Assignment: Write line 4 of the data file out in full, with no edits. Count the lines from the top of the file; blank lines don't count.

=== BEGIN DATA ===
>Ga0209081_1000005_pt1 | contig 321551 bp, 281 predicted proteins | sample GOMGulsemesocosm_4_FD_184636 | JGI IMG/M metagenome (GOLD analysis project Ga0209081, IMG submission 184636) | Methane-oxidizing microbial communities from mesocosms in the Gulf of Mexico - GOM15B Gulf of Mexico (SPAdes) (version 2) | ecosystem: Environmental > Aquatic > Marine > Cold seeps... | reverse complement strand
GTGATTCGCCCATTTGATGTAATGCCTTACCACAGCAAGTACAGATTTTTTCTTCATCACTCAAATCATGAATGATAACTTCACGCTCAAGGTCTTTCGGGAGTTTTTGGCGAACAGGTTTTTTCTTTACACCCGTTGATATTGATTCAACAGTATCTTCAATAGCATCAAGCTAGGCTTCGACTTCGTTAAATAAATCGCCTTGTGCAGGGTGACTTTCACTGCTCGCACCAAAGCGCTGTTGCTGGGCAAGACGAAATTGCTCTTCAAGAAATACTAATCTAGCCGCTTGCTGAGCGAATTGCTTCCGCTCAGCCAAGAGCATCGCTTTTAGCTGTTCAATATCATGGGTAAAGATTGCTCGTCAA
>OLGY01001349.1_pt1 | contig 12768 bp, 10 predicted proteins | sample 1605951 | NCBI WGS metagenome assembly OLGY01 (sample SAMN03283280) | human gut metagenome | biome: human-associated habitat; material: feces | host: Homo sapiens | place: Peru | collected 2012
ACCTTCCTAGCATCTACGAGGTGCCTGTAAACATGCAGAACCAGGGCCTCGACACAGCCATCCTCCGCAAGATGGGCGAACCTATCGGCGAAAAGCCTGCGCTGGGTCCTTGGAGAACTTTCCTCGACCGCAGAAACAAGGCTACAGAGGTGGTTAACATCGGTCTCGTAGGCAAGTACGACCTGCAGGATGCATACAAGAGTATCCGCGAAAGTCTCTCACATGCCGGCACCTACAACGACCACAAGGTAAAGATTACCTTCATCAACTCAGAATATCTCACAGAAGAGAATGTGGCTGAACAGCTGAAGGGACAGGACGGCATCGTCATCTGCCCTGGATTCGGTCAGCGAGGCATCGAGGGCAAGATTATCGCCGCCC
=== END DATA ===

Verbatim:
ACCTTCCTAGCATCTACGAGGTGCCTGTAAACATGCAGAACCAGGGCCTCGACACAGCCATCCTCCGCAAGATGGGCGAACCTATCGGCGAAAAGCCTGCGCTGGGTCCTTGGAGAACTTTCCTCGACCGCAGAAACAAGGCTACAGAGGTGGTTAACATCGGTCTCGTAGGCAAGTACGACCTGCAGGATGCATACAAGAGTATCCGCGAAAGTCTCTCACATGCCGGCACCTACAACGACCACAAGGTAAAGATTACCTTCATCAACTCAGAATATCTCACAGAAGAGAATGTGGCTGAACAGCTGAAGGGACAGGACGGCATCGTCATCTGCCCTGGATTCGGTCAGCGAGGCATCGAGGGCAAGATTATCGCCGCCC